[Date Prev][Date Next][Thread Prev][Thread Next][Date Index][Thread Index]

Re: sex differences in perception of environmental sounds

Title: Re: [AUDITORY] sex differences in perception of environmental sounds
Yes, that’s what I meant. Brian, thank you for the definition

On 5/18/10 8:11 AM, "Brian Gygi" <bgygi@xxxxxxxxx> wrote:


Although no formal body has ruled on the topic, in the past several years the term "environmental sounds" has acquired a relatively stable definition - namely familiar, naturally occurring sounds that refer to  physical sources in the environment.  There is of course some ambiguity regarding precisely what fits into this category, i.e., do musical instruments count, whose primary function is acoustic conveyance of aesthetic attributes rather than sound source specification?  In any case,tThis is the definition I and others have taken in our work and what I assume Joanna meant.  If not I hope she will let us know.

Brian Gygi, Ph.D.
Speech and Hearing Research
Veterans Affairs Northern California Health Care System
150 Muir Road
Martinez, CA 94553
(925) 372-2000 x5653
-----Original Message-----
From: David Mountain [mailto:dcm@xxxxxx]
Sent: Monday, May 17, 2010 08:06 PM
To: AUDITORY@xxxxxxxxxxxxxxx
Subject: Re: sex differences in perception of environmental sounds

I think that before we can address this question, we need to define what we mean by "environmental sounds."

On Mon, May 17, 2010 at 10:47 AM, valeriy shafiro <firosha@xxxxxxxxx> wrote:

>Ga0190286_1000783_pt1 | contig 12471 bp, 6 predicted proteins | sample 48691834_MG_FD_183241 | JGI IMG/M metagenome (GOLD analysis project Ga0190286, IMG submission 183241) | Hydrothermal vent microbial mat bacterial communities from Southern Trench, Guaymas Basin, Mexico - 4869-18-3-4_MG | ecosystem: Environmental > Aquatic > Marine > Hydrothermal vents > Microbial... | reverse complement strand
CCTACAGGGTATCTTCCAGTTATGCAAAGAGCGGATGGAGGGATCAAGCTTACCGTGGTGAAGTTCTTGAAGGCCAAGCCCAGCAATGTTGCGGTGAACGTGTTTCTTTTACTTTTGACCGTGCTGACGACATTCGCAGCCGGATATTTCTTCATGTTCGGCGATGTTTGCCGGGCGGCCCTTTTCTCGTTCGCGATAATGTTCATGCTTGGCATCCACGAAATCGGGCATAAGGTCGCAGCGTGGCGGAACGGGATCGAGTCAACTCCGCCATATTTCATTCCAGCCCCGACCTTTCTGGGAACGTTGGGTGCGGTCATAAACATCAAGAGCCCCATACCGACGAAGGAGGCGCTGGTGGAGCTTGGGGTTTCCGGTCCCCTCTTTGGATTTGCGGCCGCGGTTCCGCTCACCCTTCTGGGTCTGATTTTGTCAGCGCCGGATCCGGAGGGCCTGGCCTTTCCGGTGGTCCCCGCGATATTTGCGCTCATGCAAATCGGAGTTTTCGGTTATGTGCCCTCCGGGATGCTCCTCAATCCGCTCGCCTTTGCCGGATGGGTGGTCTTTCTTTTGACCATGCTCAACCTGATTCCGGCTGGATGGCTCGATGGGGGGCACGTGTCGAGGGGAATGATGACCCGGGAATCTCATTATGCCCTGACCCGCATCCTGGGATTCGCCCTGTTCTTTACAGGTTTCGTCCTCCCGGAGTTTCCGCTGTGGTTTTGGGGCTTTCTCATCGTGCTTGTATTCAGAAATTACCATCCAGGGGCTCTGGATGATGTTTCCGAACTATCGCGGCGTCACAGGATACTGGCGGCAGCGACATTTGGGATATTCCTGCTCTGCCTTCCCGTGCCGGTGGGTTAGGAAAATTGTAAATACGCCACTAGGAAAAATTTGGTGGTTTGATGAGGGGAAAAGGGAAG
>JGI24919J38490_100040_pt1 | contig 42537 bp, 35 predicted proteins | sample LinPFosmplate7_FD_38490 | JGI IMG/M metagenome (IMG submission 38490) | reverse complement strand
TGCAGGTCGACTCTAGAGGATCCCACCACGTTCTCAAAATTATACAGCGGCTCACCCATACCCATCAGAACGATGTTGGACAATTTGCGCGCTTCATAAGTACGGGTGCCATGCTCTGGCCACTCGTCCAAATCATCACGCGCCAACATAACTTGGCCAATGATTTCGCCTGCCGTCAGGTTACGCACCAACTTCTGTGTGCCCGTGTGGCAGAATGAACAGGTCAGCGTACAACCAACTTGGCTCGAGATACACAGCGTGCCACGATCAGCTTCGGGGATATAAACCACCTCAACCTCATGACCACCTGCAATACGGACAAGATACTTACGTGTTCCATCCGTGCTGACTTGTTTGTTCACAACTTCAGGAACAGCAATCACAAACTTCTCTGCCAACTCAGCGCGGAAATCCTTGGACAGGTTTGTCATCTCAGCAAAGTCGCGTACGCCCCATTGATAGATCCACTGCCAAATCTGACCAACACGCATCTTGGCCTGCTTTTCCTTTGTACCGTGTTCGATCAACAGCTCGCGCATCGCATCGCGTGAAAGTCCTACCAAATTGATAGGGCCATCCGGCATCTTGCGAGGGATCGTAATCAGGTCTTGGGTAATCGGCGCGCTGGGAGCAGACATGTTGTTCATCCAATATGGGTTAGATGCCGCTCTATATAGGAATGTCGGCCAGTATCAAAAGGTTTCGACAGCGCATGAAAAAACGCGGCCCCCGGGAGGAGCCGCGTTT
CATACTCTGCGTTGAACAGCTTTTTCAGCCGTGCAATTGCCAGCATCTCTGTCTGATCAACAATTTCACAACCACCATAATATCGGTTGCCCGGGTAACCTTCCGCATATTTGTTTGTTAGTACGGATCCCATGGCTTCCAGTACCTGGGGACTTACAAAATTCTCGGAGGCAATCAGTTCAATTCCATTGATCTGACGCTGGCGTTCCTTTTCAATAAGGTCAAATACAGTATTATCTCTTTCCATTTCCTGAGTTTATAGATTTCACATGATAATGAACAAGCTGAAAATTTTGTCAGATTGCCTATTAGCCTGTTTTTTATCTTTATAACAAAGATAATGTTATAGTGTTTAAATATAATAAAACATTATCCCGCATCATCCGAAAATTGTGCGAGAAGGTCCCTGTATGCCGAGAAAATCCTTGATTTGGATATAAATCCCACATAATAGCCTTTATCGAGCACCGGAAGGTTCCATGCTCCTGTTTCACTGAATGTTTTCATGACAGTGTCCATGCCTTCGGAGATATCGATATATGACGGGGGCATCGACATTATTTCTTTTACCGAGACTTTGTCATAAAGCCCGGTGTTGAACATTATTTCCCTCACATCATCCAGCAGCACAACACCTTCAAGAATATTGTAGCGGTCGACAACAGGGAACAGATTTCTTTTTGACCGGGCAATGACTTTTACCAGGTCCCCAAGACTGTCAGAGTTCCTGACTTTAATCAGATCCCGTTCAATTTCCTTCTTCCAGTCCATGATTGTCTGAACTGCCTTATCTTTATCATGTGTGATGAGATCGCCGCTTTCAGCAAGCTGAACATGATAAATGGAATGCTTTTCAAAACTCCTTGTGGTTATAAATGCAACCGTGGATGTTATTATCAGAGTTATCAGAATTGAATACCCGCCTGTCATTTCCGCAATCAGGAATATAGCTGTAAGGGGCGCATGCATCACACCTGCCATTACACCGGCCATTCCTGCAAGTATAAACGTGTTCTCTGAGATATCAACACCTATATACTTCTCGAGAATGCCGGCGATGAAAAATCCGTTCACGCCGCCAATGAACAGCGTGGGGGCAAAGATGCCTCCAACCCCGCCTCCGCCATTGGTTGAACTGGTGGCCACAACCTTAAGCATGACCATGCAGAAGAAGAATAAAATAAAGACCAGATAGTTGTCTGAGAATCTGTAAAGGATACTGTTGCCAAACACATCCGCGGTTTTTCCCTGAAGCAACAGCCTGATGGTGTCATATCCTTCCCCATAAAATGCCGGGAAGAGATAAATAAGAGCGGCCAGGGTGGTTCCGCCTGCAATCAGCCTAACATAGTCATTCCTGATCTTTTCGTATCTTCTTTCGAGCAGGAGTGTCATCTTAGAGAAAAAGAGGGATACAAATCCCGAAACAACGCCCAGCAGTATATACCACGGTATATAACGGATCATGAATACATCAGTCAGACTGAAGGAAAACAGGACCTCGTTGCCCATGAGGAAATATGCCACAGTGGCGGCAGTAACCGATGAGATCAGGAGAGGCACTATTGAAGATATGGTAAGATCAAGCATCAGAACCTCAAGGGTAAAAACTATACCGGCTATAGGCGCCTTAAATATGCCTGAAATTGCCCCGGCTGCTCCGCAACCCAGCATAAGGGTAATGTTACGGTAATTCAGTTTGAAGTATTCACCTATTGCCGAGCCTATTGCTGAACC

Dear Joanna,

As far as I know across the studies of environmental sound perception
in the last 20-30 years none was designed specifically to examine
male/female differences.  Results from studies that looked at
identification of large collections of different types of
environmental sounds also did not find any differences, although in a
recent study on environmental sound identification within contextually
congruent and incongruent auditory scenes, Brian Gygi and I, saw an
overall identification difference between males and females, but it
was small (3-4 points) and non significant.  It is conceivable that
given a large variety of familiar environmental sounds tested in these
studies, whatever differences there may be between males and females
are obscured, and that for a set of specific sounds there are may be
sex differeces in behavioral of physiologic measures (e.g. baby
crying).  While not specifically targeting environmental sounds, John
Neuhoff did find some interesting sex differences in the perception of
looming motion, which might relevant to your question.

Best regards,


On Mon, May 17, 2010 at 7:40 AM, Joanna Kantor-Martynuska
<joanna.kantor@xxxxxxxxxxx> wrote:
> Dear Auditory List,
> I would very much appreciate your suggestions about the literature regarding
> sex differences in perception of environmental sounds. I’m intrested in
> physiological indices of auditory predispositions for perception of
> different sounds we encounter in our natural environment.
> Looking forward to any interesting suggestions or links.
> Best,
> Joanna Kantor